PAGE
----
Dancing When Everyone’s Looking: Two Dance Celebrations

With Nutcrackers, Rockettes and Viennese waltzers, Thanksgiving to New Year's is the solitary time of the year when the general public shows an interest in dance.  Before the holiday rush there were two dance celebrations - one marking an anniversary and the other a look into the beginnings of extraordinary career - with varying success.   Balanchine: The City Center Years Starting on Halloween and ending on November 4, 2018, New York City Center jointly commemorated their 75th Anniversary and the prolific 15 years (1948-1963) George Balanchine and New York City Ballet were there.  In 1943, Mayor Fiorello La Guardia created the New

Dance: The Sarasota Ballet at the Joyce

  The Joyce's closed it's 2017-2018 season with the return of The Sarasota Ballet.  With Dimensions Dance Theatre of Miami visiting in June and Sarasota Ballet last week, New Yorkers and Tri-Staters got a good look at Florida's thriving dance scene.  (Miami City Ballet comes to City Center in the fall.)  The August 18 matinee exemplified the excitement with a ballet not seen locally in a decade, another glimpse at the company's enviable Frederick Ashton repertory, and a guest appearance by Marcelo Gomes. Program B opened with Christopher Wheeldon's There Where She Loved.  Created for The Royal Ballet in 2000, it was last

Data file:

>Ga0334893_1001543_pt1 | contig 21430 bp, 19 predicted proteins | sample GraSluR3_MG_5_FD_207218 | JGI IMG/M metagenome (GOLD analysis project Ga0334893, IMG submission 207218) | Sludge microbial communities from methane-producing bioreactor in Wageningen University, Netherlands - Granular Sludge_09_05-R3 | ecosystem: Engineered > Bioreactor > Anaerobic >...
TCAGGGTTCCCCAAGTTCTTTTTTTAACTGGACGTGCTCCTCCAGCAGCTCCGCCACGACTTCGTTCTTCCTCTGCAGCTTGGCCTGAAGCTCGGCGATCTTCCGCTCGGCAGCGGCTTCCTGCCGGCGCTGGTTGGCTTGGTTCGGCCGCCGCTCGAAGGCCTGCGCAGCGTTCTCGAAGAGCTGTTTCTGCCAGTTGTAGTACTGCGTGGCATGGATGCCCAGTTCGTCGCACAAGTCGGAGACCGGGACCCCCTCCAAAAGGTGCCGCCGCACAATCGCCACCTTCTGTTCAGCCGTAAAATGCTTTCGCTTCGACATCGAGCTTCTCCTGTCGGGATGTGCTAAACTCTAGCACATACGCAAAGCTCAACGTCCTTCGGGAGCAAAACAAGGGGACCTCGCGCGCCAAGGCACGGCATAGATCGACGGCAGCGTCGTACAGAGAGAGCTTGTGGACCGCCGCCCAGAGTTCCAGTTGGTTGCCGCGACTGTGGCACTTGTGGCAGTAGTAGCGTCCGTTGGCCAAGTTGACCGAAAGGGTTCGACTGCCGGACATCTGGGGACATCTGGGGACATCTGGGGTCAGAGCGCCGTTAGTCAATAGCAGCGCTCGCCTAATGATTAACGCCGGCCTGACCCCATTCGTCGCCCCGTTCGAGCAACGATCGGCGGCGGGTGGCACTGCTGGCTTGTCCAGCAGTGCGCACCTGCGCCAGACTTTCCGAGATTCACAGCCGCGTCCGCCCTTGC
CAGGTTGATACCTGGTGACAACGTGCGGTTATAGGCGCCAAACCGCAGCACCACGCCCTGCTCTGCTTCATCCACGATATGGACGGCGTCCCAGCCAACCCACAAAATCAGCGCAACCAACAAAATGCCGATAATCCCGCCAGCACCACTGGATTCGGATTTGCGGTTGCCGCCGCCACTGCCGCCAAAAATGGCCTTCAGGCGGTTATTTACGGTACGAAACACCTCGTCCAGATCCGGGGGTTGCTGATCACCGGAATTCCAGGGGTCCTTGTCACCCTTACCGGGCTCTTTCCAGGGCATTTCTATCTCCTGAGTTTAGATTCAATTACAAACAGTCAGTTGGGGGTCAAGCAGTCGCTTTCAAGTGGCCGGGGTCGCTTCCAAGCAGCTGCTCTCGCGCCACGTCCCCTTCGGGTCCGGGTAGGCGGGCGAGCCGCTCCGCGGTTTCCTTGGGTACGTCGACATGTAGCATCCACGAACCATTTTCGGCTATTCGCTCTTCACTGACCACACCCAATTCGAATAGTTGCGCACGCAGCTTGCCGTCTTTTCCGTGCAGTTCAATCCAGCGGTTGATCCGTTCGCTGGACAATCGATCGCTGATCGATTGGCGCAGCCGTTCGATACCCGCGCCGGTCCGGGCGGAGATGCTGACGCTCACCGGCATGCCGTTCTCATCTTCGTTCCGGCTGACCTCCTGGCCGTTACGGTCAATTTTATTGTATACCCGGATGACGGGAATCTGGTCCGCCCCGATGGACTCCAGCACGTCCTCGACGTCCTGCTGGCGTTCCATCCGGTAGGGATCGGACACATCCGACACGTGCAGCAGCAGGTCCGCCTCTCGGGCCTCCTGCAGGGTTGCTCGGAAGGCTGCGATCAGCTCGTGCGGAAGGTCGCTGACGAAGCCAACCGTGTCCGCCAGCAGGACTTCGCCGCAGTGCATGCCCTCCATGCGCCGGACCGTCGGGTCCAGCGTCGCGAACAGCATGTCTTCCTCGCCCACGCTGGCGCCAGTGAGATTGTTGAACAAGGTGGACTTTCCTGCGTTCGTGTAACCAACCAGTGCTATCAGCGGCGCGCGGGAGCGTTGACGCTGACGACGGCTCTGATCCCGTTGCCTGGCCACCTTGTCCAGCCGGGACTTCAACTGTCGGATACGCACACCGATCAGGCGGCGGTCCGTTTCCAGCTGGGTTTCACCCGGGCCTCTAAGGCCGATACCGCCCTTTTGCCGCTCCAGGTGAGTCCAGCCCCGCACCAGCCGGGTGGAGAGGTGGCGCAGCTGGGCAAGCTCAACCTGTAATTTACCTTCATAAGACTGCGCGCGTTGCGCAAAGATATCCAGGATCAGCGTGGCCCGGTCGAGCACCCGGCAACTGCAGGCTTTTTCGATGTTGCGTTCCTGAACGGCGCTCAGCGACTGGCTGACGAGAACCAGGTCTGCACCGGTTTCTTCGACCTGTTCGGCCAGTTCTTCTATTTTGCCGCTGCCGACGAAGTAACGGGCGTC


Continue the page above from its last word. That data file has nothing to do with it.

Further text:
Dance: Sarah Lane’s debuts her Kitri in ABT’s ‘Don Quixote’ at the Metropolitan Opera House

One way of defining a performance is that it is an experience of shared hopes between artists and their audience.  Sometimes the final result exceeds the good wishes and anticipation.  That's what happened during the Saturday, June 30 matinee of Don Quixote when American Ballet Theatre Principal Sarah Lane resoundingly danced her first Kitri, one of ballet's most difficult and fun roles. What made Lane's debut memorable has a great deal to do with Marius Petipa's boisterous 1869 ballet and Alexander Gorsky's 1902 dance-as-drama re-staging of it (ABT Artistic Director Kevin McKenzie and Ballet Mistress Susan Jones based their 1995 production

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